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  15. Another whimsical post that makes me think. 🙂 This reminds me of that picture with the two children standing on the scale saying well it doesn’t hurt us, so why does mommy cry everytime she steps on it? Haha. Sometimes children have a better view of the world than we do.

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    1. Oh, that is such a great illustration to this!! Goes to show it is something taught to us, for we are born with a much different mindset of beauty. You are right–my daughter shows me what is truly beautiful each day.

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    1. Thanks, her little mind keeps me in constant entertainment and smiles! 🙂 Yes, I couldn’t agree more–comparing only brings us further down. Thanks for sharing!

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  16. I think when we love ourselves, our true beauty shines and we can then appreciate the beauty in the women we see and admire without feeling that we are less. I love seeing beautiful women dressed up in cute, casual clothes, toenails done, cute shoes, and jewelry and lipstick on. Sometimes I am that woman, and sometimes I’m the one with a ponytail, no shower, no makeup and sweaty! I hope that one day, maybe even now, we all can feel that we are perfectly imperfect and we are enough and that we are ok and we just love each other up! xo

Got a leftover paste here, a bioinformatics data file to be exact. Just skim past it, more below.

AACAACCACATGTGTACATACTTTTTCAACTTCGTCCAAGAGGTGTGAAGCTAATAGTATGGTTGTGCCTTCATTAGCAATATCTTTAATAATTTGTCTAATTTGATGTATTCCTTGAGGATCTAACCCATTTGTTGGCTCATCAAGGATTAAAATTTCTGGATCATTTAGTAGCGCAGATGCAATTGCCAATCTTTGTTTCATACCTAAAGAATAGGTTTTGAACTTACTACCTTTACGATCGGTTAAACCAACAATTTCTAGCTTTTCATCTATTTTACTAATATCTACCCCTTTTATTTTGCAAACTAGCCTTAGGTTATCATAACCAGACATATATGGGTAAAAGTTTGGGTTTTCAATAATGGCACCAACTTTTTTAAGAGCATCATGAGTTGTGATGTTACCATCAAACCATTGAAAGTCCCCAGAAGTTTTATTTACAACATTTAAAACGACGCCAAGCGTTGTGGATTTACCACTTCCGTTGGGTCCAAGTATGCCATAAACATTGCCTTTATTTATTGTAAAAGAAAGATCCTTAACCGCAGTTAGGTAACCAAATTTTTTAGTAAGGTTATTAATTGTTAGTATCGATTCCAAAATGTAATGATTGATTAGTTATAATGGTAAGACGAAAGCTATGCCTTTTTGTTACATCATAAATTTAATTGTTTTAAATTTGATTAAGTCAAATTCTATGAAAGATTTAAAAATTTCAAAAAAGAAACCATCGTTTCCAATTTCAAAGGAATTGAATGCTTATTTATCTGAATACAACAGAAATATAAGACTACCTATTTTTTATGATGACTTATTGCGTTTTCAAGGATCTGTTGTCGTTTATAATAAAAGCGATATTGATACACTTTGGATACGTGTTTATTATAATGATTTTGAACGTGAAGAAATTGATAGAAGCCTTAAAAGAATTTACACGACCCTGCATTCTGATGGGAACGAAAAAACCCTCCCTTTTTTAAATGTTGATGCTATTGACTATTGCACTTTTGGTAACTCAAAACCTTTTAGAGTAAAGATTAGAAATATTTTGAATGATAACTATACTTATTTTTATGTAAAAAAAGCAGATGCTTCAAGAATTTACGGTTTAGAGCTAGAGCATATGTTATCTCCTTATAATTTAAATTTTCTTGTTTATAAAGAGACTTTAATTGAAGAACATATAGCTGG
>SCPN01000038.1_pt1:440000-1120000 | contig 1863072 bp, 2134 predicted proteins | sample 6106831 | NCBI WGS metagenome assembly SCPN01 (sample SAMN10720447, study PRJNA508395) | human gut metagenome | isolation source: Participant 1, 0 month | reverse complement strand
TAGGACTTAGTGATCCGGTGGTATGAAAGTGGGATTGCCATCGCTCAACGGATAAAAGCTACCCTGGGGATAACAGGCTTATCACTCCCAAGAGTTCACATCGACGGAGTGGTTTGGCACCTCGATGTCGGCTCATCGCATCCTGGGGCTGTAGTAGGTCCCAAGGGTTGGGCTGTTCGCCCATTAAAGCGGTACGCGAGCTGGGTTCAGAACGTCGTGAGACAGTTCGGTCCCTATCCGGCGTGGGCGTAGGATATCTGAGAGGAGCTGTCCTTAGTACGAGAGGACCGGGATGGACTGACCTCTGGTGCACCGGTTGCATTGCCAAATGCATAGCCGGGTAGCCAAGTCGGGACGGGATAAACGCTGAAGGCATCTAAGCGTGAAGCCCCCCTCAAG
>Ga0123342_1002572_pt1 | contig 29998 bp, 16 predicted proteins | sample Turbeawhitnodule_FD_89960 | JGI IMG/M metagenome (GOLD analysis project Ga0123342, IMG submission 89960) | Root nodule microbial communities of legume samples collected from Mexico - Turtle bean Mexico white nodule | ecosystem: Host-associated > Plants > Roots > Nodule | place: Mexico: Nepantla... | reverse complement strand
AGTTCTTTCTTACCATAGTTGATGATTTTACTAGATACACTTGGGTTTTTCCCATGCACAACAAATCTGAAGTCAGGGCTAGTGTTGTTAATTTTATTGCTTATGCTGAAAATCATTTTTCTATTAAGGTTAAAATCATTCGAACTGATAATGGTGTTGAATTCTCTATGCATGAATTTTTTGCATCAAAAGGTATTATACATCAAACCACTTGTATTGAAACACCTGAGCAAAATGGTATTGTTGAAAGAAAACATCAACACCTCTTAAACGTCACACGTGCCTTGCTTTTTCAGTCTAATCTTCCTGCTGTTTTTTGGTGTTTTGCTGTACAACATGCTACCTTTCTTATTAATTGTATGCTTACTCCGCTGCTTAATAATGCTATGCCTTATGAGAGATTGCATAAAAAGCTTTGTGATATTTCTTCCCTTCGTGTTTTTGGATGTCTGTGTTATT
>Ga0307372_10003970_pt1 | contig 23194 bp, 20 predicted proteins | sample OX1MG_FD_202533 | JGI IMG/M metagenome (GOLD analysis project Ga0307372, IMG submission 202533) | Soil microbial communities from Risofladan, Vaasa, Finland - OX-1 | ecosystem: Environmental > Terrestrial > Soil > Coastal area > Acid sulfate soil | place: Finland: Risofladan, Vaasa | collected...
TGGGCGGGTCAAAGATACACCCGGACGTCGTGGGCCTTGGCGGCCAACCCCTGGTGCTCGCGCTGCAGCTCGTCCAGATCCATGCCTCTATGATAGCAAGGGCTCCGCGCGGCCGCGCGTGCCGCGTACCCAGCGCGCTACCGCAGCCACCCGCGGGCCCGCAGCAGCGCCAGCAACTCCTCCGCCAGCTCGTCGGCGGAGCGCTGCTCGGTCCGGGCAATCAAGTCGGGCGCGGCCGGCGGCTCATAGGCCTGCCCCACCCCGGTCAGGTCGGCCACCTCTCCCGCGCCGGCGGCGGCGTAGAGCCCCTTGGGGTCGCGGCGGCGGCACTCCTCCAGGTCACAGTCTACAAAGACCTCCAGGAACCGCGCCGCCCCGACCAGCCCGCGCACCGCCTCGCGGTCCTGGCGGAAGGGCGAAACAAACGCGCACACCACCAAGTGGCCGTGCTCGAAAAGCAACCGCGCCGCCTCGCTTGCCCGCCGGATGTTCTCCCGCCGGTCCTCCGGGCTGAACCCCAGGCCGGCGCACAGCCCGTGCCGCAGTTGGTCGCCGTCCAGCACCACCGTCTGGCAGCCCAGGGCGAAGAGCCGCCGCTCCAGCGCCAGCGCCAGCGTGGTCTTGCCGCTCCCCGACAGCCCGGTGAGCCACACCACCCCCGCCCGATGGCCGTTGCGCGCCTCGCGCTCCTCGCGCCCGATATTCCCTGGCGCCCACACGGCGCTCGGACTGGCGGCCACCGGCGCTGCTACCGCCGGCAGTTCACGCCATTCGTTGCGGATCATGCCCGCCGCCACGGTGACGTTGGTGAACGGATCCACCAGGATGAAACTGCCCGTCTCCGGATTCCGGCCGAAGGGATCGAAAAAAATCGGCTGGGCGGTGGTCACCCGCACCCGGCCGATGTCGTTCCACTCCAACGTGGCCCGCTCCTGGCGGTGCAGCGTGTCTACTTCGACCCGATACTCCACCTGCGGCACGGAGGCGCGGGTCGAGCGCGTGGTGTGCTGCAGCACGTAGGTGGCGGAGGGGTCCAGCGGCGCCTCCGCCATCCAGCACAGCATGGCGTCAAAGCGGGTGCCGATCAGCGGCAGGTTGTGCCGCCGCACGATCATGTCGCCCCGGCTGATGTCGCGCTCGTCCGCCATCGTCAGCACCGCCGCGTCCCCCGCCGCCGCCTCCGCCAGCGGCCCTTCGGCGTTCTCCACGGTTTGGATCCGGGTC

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  17. This is just beautiful, as everything you write is. My son’s gave me this reminder the other day when they said similar things after weighting themselves and being so excited over their 33 lbs. If only we all saw value and worth in the number. What a precious reminder of the truth!